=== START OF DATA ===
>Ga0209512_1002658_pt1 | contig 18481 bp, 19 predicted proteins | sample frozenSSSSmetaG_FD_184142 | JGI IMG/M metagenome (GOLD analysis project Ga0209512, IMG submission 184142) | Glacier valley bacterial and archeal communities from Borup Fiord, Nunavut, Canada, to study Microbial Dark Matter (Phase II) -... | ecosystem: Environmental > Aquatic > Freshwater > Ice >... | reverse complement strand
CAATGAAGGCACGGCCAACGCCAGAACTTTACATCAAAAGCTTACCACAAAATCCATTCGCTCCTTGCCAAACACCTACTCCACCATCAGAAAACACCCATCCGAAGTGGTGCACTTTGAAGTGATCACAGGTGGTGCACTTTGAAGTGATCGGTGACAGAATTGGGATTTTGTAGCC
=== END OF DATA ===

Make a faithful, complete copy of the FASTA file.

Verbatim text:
>Ga0209512_1002658_pt1 | contig 18481 bp, 19 predicted proteins | sample frozenSSSSmetaG_FD_184142 | JGI IMG/M metagenome (GOLD analysis project Ga0209512, IMG submission 184142) | Glacier valley bacterial and archeal communities from Borup Fiord, Nunavut, Canada, to study Microbial Dark Matter (Phase II) -... | ecosystem: Environmental > Aquatic > Freshwater > Ice >... | reverse complement strand
CAATGAAGGCACGGCCAACGCCAGAACTTTACATCAAAAGCTTACCACAAAATCCATTCGCTCCTTGCCAAACACCTACTCCACCATCAGAAAACACCCATCCGAAGTGGTGCACTTTGAAGTGATCACAGGTGGTGCACTTTGAAGTGATCGGTGACAGAATTGGGATTTTGTAGCC